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Introducing the WSECU & KIRO Radio Hometown Hero: Angie Barreto

SPONSORED — It’s no secret the issue of homelessness in Washington state is making the front page of every local news organization on a daily basis. City governments, nonprofit organizations and community groups are all honing in on the issue in an effort to bring resolve, and in an effort to restore families and save lives.

In the midst of this, there are individuals making a difference for the need in our community on a daily basis. They may not make the front page of the city’s newspaper, but they are living with the satisfaction of knowing they have done something, anything to help.

One such person is Angie Barreto of Fife.

Having been homeless as a teenager, Barreto knows how impactful it can be when a community and its individuals partner together, bridging resources and connecting homeless families to basic items – simple, everyday things we might not think about, but others desperately need. A first grade teacher, she uses her break time and after-school hours to coordinate donations, organize outreach efforts, and connect people to opportunities to support the most vulnerable in their community.

When asked what inspires her to give back, Barreto says she was “led to do this after a child in my classroom came to me and said they were sleeping in the car. Immediately I was reminded how it was when I was homeless and slept in a car. I wanted to bring awareness and advocacy, as well as show people how loving and supportive our beautiful community is.”

From assembling homeless outreach bags for first responders to use while on calls and personal care kits for women in need, Barreto is in a constant state of movement, both during the work week and on weekends at home. She sets up snack and personal care supply pantries at schools, personally delivering them at night and on weekends to local motels. Her colleagues and family members have become a big part of her efforts.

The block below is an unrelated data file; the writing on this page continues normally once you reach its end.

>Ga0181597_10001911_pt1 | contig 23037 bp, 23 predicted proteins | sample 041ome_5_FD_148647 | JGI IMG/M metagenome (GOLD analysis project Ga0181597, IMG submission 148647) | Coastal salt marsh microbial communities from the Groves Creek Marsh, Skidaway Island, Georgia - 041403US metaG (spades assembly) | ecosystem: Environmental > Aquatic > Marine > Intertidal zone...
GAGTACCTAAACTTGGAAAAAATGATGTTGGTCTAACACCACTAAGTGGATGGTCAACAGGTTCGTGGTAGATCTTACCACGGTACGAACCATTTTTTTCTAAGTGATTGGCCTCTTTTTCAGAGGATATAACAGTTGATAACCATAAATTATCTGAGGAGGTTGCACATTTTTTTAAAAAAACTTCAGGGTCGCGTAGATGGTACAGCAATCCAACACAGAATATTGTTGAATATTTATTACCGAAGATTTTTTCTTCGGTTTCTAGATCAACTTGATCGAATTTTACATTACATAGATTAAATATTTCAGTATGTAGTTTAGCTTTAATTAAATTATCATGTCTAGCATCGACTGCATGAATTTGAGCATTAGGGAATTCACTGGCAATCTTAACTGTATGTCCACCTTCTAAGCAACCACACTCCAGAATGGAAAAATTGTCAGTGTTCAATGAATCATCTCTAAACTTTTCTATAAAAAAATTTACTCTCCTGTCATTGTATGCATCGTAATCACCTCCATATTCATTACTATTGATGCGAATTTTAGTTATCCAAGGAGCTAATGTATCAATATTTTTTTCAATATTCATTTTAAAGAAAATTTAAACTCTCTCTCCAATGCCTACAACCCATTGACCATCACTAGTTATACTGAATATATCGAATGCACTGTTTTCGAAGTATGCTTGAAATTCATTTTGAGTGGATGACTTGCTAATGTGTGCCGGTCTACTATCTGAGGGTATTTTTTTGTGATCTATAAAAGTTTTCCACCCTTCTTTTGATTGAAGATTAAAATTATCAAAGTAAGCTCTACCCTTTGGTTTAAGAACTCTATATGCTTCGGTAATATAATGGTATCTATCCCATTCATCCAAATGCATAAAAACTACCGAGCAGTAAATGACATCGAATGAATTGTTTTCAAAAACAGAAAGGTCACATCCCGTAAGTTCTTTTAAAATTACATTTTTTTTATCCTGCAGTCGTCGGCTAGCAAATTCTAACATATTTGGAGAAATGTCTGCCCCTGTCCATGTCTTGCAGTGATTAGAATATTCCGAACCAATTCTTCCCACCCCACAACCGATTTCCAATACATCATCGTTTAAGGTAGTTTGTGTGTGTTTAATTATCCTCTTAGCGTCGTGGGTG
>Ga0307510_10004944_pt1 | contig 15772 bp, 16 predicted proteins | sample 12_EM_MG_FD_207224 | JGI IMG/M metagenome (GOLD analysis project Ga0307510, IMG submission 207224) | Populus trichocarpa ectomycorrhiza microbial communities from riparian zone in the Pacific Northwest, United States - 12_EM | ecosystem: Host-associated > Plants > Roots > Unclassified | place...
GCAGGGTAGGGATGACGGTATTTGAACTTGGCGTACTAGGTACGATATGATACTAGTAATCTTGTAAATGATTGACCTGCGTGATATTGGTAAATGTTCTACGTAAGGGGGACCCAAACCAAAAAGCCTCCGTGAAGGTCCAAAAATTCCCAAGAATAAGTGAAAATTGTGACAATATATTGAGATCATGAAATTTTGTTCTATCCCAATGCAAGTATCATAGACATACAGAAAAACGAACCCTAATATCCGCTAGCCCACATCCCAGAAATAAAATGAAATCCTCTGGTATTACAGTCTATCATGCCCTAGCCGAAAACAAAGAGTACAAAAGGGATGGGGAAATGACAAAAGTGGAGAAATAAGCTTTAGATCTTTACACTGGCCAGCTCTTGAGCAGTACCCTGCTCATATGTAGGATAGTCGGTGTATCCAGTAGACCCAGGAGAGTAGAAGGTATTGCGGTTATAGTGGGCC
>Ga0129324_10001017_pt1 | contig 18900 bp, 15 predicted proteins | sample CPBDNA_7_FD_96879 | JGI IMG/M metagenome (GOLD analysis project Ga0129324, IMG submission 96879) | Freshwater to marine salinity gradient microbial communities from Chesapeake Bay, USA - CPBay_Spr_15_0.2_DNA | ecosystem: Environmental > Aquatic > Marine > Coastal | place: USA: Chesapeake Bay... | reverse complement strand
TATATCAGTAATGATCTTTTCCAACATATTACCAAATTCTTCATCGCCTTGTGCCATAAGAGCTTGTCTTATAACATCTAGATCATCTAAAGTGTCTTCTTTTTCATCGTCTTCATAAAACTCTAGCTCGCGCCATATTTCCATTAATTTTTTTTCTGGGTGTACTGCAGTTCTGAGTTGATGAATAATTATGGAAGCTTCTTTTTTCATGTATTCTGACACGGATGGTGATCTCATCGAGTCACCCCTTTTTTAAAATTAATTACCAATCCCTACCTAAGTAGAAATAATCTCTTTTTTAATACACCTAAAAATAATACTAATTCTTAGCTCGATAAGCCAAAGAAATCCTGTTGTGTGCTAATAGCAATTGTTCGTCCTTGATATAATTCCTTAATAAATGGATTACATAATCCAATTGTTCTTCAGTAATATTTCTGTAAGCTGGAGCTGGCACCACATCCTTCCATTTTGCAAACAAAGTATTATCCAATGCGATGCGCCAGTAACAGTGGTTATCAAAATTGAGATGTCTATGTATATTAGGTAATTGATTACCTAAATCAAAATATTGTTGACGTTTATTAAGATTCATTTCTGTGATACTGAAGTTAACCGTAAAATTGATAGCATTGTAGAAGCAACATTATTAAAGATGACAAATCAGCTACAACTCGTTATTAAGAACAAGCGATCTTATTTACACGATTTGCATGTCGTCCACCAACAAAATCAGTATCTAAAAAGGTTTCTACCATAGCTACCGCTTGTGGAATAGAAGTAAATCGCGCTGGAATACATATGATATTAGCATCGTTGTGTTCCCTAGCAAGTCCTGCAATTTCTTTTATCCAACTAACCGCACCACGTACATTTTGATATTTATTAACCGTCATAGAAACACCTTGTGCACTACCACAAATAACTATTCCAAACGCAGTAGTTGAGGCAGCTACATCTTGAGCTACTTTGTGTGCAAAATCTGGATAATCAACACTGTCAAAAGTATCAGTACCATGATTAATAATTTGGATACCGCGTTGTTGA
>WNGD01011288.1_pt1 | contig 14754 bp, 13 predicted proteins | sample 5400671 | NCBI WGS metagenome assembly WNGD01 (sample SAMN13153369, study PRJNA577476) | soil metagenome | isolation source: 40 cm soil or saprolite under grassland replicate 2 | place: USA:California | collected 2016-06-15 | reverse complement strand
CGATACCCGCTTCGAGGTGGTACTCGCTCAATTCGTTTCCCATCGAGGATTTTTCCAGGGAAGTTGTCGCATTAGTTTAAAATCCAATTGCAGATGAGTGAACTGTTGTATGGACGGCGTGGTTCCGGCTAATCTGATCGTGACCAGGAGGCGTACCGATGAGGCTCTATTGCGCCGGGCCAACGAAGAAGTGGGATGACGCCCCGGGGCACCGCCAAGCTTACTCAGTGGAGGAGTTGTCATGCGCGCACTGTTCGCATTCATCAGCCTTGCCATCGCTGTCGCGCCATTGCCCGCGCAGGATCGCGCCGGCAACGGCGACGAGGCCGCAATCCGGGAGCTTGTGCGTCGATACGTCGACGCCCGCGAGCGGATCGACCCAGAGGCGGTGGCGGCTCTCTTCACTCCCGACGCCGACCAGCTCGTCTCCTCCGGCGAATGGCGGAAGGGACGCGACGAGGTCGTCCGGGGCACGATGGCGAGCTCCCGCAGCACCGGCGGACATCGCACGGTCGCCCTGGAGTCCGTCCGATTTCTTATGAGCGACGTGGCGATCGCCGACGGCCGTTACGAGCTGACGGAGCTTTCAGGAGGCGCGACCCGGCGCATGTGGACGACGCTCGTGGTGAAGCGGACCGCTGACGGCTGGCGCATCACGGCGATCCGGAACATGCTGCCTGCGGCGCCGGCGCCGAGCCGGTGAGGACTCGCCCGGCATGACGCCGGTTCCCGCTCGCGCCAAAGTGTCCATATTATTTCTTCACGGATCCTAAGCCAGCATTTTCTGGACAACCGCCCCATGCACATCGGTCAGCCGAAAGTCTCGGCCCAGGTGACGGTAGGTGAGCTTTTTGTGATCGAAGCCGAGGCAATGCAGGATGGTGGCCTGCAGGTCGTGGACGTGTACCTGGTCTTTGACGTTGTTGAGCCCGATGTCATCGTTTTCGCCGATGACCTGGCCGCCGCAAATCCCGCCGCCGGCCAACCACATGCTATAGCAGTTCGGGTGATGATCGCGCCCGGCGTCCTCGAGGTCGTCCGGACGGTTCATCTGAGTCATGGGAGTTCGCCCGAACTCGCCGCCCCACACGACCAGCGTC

KIRO Radio and WSECU are proud to honor Angie Barreto as a Hometown Hero and award her with $2,000 for her tireless efforts in supporting those in need in Pierce County. As a not-for-profit credit union, WSECU invests their profits into creating a better community, and last year 90% of their employees volunteered their own time in communities across Washington state. If you know someone who invests in their community, nominate them to be our next Hometown Hero at mynorthwest.com/hero.

“I never planned for this to happen, it was just something in my heart and a call to action,” Barreto says, “May we all uplift others and provide them with the support and love to grow and be stronger so that kindness can be shared.”

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